Snowy owls seemed a dime a dozen thanks to a spectacular “irruption” across the northern tier of the U.S. Owls were still present around Chicagoland in March, apparently in no hurry to return to their arctic tundra homeland. One snowy vacationed near Jacksonville, only the third ever recorded in Florida.
Sadly, we lost two legendary local birders and mentors in 2014. Jack Pomatto (St. Charles) and Muriel Smith (Wheaton) will be missed.
Greater Prairie Chicken by Jackie Bowman
The Illinois Audubon Society and its partners relocated about 90 greater prairie chickens from Kansas to Prairie Ridge State Natural Area near Effingham, Ill. The three-year program aims to rebuild the prairie chicken population in our state, which before the relocation was less than 100 birds.

Gov.-elect Rauner, you might recall, enjoyed poking fun at the relocation program during his campaign.
Are you stocked up like me on those awesome songbird postage stamps issued in April? They make me want to give snail mail another try.
I like that live feeder cam in Canada, too. Checked it out for the first time this month and within two minutes was watching a mixed flock of evening and pine grosbeaks. Excellent sound and image quality. Google “Ontario FeederWatch.”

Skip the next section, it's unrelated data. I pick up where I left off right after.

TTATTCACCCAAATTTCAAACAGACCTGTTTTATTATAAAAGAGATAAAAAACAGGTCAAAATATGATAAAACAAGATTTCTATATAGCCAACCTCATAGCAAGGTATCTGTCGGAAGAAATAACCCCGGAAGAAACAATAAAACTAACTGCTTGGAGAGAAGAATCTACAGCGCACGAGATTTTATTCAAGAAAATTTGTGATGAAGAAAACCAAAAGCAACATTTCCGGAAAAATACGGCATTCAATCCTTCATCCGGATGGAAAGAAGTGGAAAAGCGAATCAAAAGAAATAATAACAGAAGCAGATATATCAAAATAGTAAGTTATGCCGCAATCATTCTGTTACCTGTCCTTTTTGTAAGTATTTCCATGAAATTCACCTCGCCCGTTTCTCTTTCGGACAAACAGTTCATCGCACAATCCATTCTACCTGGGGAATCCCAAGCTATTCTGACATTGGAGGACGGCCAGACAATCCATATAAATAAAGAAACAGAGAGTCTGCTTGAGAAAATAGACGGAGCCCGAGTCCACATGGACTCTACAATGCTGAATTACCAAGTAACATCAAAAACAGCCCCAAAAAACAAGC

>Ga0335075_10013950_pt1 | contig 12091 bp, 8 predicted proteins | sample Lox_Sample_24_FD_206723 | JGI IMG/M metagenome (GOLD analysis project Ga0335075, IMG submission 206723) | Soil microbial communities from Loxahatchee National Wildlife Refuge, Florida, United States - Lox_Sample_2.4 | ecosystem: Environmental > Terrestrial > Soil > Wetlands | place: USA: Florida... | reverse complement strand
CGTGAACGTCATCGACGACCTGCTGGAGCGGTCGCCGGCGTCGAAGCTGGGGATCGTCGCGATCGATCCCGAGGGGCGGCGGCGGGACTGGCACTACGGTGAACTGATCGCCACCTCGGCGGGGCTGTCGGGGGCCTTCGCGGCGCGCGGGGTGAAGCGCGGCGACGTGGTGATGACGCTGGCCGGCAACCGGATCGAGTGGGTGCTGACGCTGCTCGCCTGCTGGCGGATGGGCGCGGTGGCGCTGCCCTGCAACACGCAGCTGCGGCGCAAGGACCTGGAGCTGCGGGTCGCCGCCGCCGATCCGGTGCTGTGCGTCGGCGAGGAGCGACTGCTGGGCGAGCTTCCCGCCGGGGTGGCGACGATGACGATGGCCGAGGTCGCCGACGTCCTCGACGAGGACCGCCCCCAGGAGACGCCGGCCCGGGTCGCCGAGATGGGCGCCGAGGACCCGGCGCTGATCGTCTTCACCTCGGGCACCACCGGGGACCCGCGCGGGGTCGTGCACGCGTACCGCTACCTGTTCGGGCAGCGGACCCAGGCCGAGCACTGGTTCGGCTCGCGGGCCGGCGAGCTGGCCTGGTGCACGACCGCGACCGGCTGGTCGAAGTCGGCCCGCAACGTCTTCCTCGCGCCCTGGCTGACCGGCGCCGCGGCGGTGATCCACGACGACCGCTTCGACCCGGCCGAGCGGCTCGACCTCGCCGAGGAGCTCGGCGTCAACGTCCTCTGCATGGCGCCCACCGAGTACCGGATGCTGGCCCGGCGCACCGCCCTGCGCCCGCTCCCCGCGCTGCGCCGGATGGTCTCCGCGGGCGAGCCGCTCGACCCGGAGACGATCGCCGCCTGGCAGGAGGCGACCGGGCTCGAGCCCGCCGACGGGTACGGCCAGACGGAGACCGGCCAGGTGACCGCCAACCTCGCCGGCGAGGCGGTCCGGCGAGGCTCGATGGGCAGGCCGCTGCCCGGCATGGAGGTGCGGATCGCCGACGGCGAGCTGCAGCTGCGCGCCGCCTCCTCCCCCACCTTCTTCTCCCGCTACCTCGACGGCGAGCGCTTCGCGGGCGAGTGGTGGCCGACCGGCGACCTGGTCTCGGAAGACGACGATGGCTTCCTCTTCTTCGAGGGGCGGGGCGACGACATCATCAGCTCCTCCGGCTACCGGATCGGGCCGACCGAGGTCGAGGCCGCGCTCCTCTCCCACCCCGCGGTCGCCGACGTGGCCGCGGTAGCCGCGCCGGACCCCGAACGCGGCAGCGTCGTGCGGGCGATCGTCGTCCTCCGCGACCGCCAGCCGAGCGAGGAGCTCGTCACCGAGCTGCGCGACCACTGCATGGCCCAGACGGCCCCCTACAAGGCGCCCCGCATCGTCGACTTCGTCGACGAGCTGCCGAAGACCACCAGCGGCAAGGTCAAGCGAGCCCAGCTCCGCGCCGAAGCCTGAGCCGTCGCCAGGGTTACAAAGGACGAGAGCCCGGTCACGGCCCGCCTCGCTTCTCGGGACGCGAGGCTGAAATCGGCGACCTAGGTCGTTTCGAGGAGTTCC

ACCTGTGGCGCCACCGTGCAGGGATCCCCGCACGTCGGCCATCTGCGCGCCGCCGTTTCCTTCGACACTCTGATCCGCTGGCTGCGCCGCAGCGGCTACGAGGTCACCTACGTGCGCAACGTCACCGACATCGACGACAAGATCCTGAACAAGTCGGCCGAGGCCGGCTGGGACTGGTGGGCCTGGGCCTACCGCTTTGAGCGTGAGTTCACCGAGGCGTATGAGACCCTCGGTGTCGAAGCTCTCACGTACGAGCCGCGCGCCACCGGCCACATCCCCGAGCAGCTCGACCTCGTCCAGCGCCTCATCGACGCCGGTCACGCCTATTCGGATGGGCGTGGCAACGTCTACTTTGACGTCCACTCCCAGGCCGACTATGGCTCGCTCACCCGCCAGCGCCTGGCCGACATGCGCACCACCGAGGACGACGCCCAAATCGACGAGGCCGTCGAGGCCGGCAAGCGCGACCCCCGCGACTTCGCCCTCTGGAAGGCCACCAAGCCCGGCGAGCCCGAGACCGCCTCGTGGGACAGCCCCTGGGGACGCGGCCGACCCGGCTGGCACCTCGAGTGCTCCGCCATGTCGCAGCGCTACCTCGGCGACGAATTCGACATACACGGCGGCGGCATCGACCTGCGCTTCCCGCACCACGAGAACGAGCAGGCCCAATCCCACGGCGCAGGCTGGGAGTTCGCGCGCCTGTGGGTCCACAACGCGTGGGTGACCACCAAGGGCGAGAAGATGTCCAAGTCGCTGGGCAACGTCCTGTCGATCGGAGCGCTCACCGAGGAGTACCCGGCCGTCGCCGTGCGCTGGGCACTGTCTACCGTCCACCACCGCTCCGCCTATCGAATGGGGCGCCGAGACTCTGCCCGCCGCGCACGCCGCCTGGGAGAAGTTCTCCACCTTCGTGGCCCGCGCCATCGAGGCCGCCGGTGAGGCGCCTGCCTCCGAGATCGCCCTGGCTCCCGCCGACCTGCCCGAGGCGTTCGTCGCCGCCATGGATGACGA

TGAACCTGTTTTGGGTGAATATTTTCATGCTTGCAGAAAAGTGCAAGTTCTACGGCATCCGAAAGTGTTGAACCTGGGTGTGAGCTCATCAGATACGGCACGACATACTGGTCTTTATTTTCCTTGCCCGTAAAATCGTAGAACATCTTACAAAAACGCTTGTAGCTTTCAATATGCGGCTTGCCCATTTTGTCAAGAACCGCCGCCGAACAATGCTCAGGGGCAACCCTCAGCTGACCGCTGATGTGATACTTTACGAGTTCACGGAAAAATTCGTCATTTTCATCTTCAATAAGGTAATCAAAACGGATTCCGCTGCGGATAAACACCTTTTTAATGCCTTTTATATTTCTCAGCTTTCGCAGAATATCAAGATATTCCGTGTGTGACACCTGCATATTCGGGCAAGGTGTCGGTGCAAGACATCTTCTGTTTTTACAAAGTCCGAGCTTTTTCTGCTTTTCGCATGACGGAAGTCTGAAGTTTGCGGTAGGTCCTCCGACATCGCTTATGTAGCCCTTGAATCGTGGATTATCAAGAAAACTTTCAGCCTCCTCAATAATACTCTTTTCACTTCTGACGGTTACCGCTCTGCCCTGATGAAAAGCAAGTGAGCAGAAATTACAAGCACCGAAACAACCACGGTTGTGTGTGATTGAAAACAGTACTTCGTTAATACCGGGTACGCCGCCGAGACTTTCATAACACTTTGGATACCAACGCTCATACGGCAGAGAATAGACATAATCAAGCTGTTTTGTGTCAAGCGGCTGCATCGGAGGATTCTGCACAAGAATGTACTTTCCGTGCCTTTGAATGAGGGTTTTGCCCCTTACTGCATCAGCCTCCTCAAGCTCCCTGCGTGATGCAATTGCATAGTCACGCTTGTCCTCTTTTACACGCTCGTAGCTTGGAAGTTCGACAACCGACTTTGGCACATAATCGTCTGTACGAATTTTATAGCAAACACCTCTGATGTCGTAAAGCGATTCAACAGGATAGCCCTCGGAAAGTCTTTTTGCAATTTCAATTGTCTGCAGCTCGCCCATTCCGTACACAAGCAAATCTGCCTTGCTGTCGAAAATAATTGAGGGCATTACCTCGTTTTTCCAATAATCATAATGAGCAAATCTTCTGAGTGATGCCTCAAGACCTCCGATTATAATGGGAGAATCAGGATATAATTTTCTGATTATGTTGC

Kane County Audubon teamed with the Veterans Conservation Corps of Chicagoland and the Kane County Forest Preserve to build four chimney swift nesting towers. The one at Brunner Family Forest Preserve in West Dundee enjoyed quick success, with three swifts fledging in August. Congrats to Marion and Rich Miller, champions of the project. 
Kudos as well to Willowbrook Wildlife Center in Glen Ellyn for completing their expansion and renovation, and to Naperville Park District for the new nature center at Knoch Knolls Park.
A tip of the birding cap also to Dewey Pierotti, for 20 years of protecting our open spaces as president of the Forest Preserve District of DuPage County. Thank you and happy retirement!
Favorite lifer of 2014: crested caracara, near Clewiston, Fla. Runner-up: "Mockingjay," AMC Yorktown.
Best non-bird sighting: giant swallowtail in August, at Cantigny golf course.
Other memorable moments: The yellow-bellied flycatcher at Willowbrook during the International Migratory Bird Day event; a pair of blue-gray gnatcatchers carefully harvesting a spider web in my yard, presumably for nest building; cruising black terns over the marsh at Point Pelee National Park in July; and the ovenbird that popped up next to my grill when I was cooking brats.
For two straight days in mid-November, large and noisy flocks of sandhill cranes streamed over downtown Chicago. I’m hoping a few city dwellers looked up from their smart phones and wondered.
The second edition of "The Sibley Guide" hit the shelves in March, including mine. A few lucky folks birded with the author when he visited Chicago on his book tour.
The DuPage Birding Club celebrates 30 years in 2015. Come have some cake at the Jan. 8 meeting (7:30 pm at Faith Lutheran Church in Glen Ellyn) and enjoy a presentation about birding in Cuba. Details at
Cuba sounds pretty good right now. Stay warm, happy Christmas counting, and remember the birds need our help.
Copyright 2014 by Jeff Reiter. All rights reserved.